Indeed, according to the allometric relationship between clearance and body weight, paediatrics would require higher mg/kg dose than adults to achieve comparable AUC. Analysis of the TEACH data reveals that 100 mg, 200 mg and 300 mg dose groups had mg/kg dose ranges of 5.0-8.3, 5.7-9.5 and 4.8-8.5, respectively. It must be noted, as discussed above, when translating to pediatric doses applying allometric principles shown to hold in the population pharmacokinetic modelling of tafenoquine, giving paediatrics the same mg/kg generally results in significant underexposure (AUC).

Furthermore, three recurrences occurred in the study with weight-normalised doses of 5.7, 7.5 and 6.1 mg/kg in the 100 mg, 200 mg and 200 mg dose groups. respectively. These data, despite being limited, did not show that lower mg/kg doses were associated with higher recurrence.

https://doi.org/10.7554/eLife.89263.sa2

Article and author information

Author details

  1. Raman Sharma

    GSK, Stevenage, United Kingdom
    Contribution
    Formal analysis, Writing – original draft, Writing – review and editing
    Competing interests
    Employee of GSK; shareholder in GSK
  2. Chao Chen

    GSK, Brentford, United Kingdom
    Contribution
    Formal analysis, Writing – original draft, Writing – review and editing
    Competing interests
    Employee of GSK; shareholder in GSK
  3. Lionel Tan

    GSK, Brentford, United Kingdom
    Contribution
    Conceptualization, Formal analysis, Writing – original draft, Writing – review and editing
    Competing interests
    Employee of GSK; shareholder in GSK
    ORCID icon "This ORCID iD identifies the author of this article:" 0000-0002-3822-497X
  4. Katie Rolfe

    GSK, Stevenage, United Kingdom
    Contribution
    Conceptualization, Formal analysis, Writing – original draft, Writing – review and editing
    Competing interests
    Employee of GSK; shareholder in GSK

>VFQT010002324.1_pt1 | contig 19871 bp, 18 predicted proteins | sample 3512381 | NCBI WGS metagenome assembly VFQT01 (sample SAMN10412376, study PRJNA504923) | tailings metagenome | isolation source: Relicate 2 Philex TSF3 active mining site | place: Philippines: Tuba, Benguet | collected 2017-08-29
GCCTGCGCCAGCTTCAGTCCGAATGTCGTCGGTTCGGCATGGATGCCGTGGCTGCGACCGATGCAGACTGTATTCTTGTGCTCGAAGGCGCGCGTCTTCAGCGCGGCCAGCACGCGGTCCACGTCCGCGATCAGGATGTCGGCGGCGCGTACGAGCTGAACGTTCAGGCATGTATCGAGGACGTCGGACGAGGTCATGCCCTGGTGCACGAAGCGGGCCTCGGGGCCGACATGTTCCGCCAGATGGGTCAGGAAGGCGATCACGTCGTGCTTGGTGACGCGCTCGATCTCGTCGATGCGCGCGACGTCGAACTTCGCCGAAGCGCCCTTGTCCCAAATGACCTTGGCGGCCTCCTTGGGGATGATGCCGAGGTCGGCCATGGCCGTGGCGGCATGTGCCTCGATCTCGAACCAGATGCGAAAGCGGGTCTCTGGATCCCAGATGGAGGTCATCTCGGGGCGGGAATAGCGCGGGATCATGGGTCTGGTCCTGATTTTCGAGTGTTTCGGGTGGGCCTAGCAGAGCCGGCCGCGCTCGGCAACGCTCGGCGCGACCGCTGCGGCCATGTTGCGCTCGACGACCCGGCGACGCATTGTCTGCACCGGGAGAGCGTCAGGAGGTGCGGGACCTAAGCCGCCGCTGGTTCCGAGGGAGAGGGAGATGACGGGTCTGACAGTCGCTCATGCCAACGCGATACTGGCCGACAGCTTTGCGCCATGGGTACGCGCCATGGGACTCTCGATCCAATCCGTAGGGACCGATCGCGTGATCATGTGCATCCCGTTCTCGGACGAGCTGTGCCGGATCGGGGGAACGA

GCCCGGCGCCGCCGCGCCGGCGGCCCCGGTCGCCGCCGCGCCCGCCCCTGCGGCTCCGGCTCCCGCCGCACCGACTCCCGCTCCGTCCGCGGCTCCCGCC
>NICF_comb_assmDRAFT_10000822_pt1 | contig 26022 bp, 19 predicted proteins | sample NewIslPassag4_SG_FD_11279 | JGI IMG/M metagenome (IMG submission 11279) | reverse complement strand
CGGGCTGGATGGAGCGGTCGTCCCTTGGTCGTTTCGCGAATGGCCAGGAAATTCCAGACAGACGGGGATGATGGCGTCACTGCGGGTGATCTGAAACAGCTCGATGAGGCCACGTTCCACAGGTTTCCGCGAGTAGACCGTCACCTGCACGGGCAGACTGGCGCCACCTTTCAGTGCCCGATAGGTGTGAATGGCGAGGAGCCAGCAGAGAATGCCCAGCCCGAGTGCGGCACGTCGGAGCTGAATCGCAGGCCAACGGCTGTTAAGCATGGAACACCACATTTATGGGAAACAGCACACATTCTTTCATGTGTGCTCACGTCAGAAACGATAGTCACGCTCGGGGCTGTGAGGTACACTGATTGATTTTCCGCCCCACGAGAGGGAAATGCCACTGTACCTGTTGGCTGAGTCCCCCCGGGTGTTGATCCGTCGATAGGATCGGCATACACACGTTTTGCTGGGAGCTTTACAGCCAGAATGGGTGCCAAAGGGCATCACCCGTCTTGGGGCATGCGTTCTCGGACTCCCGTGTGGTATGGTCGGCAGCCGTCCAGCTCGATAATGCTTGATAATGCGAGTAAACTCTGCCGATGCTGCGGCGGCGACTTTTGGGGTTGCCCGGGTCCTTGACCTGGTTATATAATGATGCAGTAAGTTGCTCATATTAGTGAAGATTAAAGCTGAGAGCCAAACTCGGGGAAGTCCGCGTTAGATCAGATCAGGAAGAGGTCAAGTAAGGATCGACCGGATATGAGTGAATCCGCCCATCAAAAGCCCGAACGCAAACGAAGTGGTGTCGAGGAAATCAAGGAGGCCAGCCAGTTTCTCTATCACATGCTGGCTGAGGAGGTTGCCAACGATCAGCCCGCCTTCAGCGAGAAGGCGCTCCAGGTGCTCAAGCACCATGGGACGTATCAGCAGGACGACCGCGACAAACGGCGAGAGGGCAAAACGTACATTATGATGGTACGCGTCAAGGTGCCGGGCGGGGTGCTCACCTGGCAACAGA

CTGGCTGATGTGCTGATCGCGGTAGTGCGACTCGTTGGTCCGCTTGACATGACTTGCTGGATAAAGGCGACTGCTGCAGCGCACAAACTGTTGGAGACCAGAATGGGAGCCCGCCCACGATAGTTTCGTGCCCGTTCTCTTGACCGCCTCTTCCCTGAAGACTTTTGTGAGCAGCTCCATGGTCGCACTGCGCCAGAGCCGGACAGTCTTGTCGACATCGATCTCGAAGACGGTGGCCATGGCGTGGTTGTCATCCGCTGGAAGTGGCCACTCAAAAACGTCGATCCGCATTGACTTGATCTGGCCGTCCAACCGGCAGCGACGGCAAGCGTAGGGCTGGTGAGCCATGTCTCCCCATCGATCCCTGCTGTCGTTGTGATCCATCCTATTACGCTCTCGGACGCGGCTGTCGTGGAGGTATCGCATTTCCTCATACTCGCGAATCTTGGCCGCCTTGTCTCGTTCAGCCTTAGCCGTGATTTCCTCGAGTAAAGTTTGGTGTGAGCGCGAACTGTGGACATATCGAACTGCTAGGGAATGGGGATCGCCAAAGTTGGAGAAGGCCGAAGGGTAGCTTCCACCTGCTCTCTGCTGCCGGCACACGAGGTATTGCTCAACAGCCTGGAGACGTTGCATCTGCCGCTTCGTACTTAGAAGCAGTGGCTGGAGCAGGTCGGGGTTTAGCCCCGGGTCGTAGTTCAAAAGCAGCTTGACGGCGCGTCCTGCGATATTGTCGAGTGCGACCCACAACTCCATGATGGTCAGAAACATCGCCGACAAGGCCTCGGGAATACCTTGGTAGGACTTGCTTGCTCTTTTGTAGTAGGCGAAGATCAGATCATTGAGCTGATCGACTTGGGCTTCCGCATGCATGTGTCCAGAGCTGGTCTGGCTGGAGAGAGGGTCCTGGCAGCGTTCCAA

ORCID icon "This ORCID iD identifies the author of this article:" 0000-0002-8635-4891
  5. Ioana-Gabriela Fiţa

    GSK, Brentford, United Kingdom
    Contribution
    Formal analysis, Writing – original draft, Writing – review and editing
    Competing interests
    Employee of GSK; shareholder in GSK
  6. Siôn Jones

    GSK, Brentford, United Kingdom
    Contribution
    Formal analysis, Writing – original draft, Writing – review and editing
    Competing interests
    Employee of GSK; shareholder in GSK
    ORCID icon "This ORCID iD identifies the author of this article:" 0000-0003-1649-8133
  7. Anup Pingle

    GSK, Mumbai, India
    Contribution
    Formal analysis, Writing – original draft, Writing – review and editing
    Competing interests
    Employee of GSK; shareholder in GSK
    ORCID icon "This ORCID iD identifies the author of this article:" 0000-0002-9844-7323
  8. Rachel A Gibson

    GSK, Stevenage, United Kingdom
    Contribution
    Formal analysis, Writing – original draft, Writing – review and editing
    For correspondence
    Rachel.a.gibson@gsk.com
    Competing interests
    Employee of GSK; shareholder in GSK
    ORCID icon "This ORCID iD identifies the author of this article:" 0000-0002-1338-1290
  9. Navin Goyal

    GSK, Upper Providence, United States
    Present address
    Johnson & Johnson, New York, United States
    Contribution
    Conceptualization, Formal analysis, Writing – original draft, Writing – review and editing
    Competing interests
    Former employee and shareholder in GSK
  10. Hema Sharma

    GSK, Brentford, United Kingdom
    Present address
    AstraZeneca, Cambridge, United Kingdom